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Old 09-27-2012, 07:23 AM
 
89 posts, read 120,240 times
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Rabbit butchering plan has some hopping mad - Post-Gazette

After reading that article, I feel a little confused. I feel like most animal activists are usually in favor of free-range farms that butcher their animals humanely. In this particular instance, it seems that because the animal in question that is due to be eaten is cuter than your average farm animal (chicken, cow, etc.), the farm is evil.

Is there something I'm missing? I mean, there are kids all over the country who live on farms and butcher animals. I don't feel that exposing kids to this sort of thing is inherently evil, or harmful just because they live in the city. It actually makes a lot of sense to me to have an outlet, within the city, where you can get your food locally, and even learn about the process. This is coming from someone who has had pet rabbits, and was a vegetarian for 10 years. What this farm wants to do is really awesome, I think.

And really, a rabbit activist actually saying, "Rabbits should be pets, not dinner" is ridiculous to me. Rabbits should be pets? Really, activist?

Last edited by PittsburghLlama; 09-27-2012 at 08:31 AM..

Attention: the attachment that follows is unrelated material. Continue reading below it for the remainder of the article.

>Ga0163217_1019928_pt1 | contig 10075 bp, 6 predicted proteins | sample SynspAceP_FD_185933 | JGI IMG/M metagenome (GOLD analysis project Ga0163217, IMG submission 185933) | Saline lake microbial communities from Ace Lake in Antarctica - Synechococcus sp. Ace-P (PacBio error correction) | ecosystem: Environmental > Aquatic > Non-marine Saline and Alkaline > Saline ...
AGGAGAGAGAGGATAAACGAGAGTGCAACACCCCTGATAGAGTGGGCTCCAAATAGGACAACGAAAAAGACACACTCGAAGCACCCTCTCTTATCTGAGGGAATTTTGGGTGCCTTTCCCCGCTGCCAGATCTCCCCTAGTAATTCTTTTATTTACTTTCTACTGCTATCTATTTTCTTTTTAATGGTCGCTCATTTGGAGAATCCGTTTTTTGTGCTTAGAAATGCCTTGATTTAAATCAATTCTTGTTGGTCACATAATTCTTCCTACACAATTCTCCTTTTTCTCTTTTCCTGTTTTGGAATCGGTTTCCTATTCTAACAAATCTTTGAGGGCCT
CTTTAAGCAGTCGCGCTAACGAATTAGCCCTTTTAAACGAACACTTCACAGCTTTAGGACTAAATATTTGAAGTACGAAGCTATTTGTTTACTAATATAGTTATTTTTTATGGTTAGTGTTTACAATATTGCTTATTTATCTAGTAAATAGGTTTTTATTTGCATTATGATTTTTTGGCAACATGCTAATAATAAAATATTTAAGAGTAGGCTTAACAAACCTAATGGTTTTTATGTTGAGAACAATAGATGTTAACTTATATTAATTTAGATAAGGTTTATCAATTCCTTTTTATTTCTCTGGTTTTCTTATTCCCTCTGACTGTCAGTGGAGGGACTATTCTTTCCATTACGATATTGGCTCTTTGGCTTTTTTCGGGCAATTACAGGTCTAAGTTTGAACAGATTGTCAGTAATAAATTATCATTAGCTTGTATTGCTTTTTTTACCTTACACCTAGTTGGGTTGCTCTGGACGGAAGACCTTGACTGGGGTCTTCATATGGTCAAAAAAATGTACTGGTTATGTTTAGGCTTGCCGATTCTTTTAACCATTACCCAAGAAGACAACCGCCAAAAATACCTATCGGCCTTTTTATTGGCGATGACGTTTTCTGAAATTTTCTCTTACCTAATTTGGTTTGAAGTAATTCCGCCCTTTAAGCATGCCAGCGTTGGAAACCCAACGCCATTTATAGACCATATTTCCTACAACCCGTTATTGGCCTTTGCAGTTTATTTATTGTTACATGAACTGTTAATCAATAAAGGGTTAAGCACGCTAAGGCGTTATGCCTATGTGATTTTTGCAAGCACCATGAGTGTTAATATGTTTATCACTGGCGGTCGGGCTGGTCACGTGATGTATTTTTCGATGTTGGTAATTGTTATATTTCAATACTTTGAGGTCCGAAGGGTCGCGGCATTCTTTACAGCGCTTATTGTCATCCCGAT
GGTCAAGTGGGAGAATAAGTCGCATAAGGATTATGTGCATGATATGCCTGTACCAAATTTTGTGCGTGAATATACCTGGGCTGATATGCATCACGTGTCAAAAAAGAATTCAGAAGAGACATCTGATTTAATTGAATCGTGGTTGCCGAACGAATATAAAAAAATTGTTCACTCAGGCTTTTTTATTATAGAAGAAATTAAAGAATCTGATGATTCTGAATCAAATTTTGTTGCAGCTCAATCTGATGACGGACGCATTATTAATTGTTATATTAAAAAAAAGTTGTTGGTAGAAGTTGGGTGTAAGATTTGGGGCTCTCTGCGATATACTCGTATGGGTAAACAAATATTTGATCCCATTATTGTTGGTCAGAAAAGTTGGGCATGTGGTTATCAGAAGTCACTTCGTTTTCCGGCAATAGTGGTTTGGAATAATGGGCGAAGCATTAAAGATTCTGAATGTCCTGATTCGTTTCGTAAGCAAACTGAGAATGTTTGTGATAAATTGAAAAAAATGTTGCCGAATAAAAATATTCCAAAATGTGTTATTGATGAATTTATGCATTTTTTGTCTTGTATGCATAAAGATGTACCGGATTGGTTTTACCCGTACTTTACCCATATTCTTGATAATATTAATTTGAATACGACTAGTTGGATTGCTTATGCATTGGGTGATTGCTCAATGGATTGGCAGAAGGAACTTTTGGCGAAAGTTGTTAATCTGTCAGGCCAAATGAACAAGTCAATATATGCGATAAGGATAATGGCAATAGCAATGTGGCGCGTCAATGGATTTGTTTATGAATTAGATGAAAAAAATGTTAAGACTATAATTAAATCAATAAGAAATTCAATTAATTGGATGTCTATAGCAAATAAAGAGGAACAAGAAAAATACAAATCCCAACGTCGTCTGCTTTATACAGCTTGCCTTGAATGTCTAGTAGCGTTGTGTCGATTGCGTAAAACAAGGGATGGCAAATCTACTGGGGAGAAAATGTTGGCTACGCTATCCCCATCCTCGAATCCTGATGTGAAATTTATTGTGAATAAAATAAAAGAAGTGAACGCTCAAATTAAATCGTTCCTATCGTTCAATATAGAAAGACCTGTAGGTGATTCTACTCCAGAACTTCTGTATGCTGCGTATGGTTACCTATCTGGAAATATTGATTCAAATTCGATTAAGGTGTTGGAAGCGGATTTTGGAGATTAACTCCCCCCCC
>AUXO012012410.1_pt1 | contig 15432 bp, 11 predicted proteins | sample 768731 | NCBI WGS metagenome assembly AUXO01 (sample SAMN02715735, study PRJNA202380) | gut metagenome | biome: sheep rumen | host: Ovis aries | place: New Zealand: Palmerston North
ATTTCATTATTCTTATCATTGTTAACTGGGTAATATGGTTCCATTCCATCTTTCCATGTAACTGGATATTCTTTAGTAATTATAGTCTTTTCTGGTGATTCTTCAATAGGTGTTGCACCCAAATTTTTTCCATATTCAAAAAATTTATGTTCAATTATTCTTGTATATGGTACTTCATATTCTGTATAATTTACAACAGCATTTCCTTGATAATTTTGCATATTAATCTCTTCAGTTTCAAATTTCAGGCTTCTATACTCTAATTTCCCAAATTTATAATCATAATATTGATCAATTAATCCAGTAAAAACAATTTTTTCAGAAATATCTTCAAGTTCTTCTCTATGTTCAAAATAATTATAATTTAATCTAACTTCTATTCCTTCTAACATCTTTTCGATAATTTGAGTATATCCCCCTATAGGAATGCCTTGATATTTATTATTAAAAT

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Old 09-27-2012, 07:34 AM
 
Location: Charlotte
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"Lapin à la moutarde" - Yummy! I see nothing wrong with raising rabbits for food. If you are a vegetarian, you don't have to eat them.
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Old 09-27-2012, 07:34 AM
 
43,012 posts, read 98,135,386 times
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I was a vegetarian for 35 years. I now eat small amounts of meat for health reasons. I have always supported hunting for food, not sport. As a result, I have no problem with someone raising animals for food. I acknowledge animals have purposes, and I strongly believe they should be treated humanely in pursuit of utilizing them for those purposes. A workshop like this one supports my beliefs because it teaches people how to properly butcher rabbits for food. Without this workship, I can only imagine how some people might go about it! Some animal rights activists are nuts and only hurt the cause.
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Old 09-27-2012, 07:56 AM
 
Location: Troy Hill, The Pitt
1,179 posts, read 1,437,994 times
Reputation: 1080
Quote:
Originally Posted by PittsburghLlama View Post
Rabbit butchering plan has some hopping mad - Post-Gazette

After reading that article, I feel a little confused. I feel like most animal activists are usually in favor of free-range farms that butcher their animals humanely. In this particular instance, it seems that because the animal in question that is due to be eaten is cuter than your average farm animal (chicken, cow, etc.), the farm is evil.

Is there something I'm missing? I mean, there are kids all over the country who live on farms and butcher animals. I don't feel that exposing kids to this sort of thing is inherently evil, or harmful just because they live in the city. It actually makes a lot of sense to me to have an outlet, within the city, where you can get your food locally, and even learn you about the process. This is coming from someone who has had pet rabbits, and was a vegetarian for 10 years. What this farm wants to do is really awesome, I think.